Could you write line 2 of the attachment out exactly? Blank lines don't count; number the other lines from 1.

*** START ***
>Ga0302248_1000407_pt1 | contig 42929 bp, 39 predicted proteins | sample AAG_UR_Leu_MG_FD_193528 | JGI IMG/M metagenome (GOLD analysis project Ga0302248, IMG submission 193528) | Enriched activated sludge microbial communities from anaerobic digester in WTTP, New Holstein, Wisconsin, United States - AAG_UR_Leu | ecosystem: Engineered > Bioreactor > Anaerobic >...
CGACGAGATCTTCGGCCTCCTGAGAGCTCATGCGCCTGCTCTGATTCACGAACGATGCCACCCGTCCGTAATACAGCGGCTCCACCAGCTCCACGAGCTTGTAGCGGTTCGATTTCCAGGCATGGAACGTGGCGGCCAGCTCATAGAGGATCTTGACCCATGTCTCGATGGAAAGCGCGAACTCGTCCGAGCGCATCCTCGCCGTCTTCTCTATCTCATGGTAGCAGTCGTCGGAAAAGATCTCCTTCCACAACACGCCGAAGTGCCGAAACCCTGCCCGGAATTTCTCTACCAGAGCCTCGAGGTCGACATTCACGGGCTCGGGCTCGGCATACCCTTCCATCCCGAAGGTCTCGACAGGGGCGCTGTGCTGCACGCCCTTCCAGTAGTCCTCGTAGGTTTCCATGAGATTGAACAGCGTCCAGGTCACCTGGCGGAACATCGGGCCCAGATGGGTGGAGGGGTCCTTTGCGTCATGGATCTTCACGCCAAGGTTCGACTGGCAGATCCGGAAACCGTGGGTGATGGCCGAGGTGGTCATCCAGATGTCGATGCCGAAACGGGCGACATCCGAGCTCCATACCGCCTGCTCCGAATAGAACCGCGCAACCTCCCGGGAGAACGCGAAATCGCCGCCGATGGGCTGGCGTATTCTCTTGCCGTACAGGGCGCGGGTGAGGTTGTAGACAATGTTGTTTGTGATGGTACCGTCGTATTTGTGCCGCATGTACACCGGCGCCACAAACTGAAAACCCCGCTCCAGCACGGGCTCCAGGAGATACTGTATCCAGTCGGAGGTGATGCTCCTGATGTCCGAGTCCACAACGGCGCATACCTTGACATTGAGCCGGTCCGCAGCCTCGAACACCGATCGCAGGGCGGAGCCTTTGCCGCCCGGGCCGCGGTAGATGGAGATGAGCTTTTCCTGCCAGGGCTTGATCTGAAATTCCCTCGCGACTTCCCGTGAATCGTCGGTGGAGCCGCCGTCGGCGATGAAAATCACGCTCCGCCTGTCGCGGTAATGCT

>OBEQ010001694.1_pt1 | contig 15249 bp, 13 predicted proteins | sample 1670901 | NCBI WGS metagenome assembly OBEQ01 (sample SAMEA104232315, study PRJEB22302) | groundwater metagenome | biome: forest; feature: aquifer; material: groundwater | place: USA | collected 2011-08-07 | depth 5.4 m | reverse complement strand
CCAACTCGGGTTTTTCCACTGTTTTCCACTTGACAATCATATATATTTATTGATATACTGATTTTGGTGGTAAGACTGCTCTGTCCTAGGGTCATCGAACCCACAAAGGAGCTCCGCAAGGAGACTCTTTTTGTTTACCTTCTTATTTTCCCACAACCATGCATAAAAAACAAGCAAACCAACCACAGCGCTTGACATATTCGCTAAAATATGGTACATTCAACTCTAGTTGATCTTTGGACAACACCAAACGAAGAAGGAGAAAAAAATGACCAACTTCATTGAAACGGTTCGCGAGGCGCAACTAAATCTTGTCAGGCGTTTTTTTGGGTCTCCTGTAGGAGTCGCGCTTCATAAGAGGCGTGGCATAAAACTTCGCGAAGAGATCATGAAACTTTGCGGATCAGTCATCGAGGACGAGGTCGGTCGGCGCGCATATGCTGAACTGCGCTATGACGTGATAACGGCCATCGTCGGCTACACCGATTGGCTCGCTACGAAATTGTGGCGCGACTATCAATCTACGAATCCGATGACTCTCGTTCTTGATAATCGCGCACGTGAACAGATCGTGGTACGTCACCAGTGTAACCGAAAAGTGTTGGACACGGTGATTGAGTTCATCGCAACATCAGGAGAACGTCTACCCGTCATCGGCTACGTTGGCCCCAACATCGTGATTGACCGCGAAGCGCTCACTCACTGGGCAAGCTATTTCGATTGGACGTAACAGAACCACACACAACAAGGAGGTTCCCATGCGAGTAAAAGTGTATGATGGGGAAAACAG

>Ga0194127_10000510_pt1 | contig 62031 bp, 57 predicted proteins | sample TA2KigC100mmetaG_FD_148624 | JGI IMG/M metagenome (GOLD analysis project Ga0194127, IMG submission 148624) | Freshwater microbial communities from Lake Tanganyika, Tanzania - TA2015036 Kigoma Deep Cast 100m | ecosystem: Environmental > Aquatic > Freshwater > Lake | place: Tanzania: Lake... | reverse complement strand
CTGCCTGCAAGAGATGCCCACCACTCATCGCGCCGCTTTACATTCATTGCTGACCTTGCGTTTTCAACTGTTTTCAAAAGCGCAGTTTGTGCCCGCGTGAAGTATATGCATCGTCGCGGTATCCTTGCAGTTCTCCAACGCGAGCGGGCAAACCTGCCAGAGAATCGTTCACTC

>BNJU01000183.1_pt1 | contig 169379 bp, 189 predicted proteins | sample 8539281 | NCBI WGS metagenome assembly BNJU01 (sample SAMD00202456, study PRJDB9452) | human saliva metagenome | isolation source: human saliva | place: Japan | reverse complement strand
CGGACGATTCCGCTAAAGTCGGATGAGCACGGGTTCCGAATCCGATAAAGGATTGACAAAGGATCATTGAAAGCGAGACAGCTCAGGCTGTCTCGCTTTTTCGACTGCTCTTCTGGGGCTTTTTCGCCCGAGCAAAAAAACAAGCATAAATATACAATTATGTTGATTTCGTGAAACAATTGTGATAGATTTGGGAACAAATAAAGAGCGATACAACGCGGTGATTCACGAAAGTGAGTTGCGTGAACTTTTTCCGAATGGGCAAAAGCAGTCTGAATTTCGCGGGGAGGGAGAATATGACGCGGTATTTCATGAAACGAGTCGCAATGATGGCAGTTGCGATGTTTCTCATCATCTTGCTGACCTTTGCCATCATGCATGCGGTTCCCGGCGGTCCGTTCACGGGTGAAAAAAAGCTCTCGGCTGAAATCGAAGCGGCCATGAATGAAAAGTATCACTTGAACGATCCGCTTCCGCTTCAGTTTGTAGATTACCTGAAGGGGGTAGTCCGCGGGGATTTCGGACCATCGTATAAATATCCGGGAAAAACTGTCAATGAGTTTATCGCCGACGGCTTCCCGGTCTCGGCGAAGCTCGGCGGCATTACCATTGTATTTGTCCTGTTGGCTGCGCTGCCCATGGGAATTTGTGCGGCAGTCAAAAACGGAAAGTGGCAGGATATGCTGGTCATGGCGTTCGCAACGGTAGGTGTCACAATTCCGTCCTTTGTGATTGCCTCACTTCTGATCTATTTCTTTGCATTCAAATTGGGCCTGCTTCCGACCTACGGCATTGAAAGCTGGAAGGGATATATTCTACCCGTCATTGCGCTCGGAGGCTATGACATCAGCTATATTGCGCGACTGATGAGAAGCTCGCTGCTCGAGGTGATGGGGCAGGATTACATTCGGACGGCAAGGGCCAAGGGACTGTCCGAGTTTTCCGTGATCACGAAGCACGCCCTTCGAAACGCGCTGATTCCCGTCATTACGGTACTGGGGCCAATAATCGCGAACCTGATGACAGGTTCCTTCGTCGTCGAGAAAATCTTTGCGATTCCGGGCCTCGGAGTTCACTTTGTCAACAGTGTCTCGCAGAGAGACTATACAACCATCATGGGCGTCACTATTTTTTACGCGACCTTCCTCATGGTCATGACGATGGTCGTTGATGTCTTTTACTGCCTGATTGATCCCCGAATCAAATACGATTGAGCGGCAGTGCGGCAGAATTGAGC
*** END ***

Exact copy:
CGACGAGATCTTCGGCCTCCTGAGAGCTCATGCGCCTGCTCTGATTCACGAACGATGCCACCCGTCCGTAATACAGCGGCTCCACCAGCTCCACGAGCTTGTAGCGGTTCGATTTCCAGGCATGGAACGTGGCGGCCAGCTCATAGAGGATCTTGACCCATGTCTCGATGGAAAGCGCGAACTCGTCCGAGCGCATCCTCGCCGTCTTCTCTATCTCATGGTAGCAGTCGTCGGAAAAGATCTCCTTCCACAACACGCCGAAGTGCCGAAACCCTGCCCGGAATTTCTCTACCAGAGCCTCGAGGTCGACATTCACGGGCTCGGGCTCGGCATACCCTTCCATCCCGAAGGTCTCGACAGGGGCGCTGTGCTGCACGCCCTTCCAGTAGTCCTCGTAGGTTTCCATGAGATTGAACAGCGTCCAGGTCACCTGGCGGAACATCGGGCCCAGATGGGTGGAGGGGTCCTTTGCGTCATGGATCTTCACGCCAAGGTTCGACTGGCAGATCCGGAAACCGTGGGTGATGGCCGAGGTGGTCATCCAGATGTCGATGCCGAAACGGGCGACATCCGAGCTCCATACCGCCTGCTCCGAATAGAACCGCGCAACCTCCCGGGAGAACGCGAAATCGCCGCCGATGGGCTGGCGTATTCTCTTGCCGTACAGGGCGCGGGTGAGGTTGTAGACAATGTTGTTTGTGATGGTACCGTCGTATTTGTGCCGCATGTACACCGGCGCCACAAACTGAAAACCCCGCTCCAGCACGGGCTCCAGGAGATACTGTATCCAGTCGGAGGTGATGCTCCTGATGTCCGAGTCCACAACGGCGCATACCTTGACATTGAGCCGGTCCGCAGCCTCGAACACCGATCGCAGGGCGGAGCCTTTGCCGCCCGGGCCGCGGTAGATGGAGATGAGCTTTTCCTGCCAGGGCTTGATCTGAAATTCCCTCGCGACTTCCCGTGAATCGTCGGTGGAGCCGCCGTCGGCGATGAAAATCACGCTCCGCCTGTCGCGGTAATGCT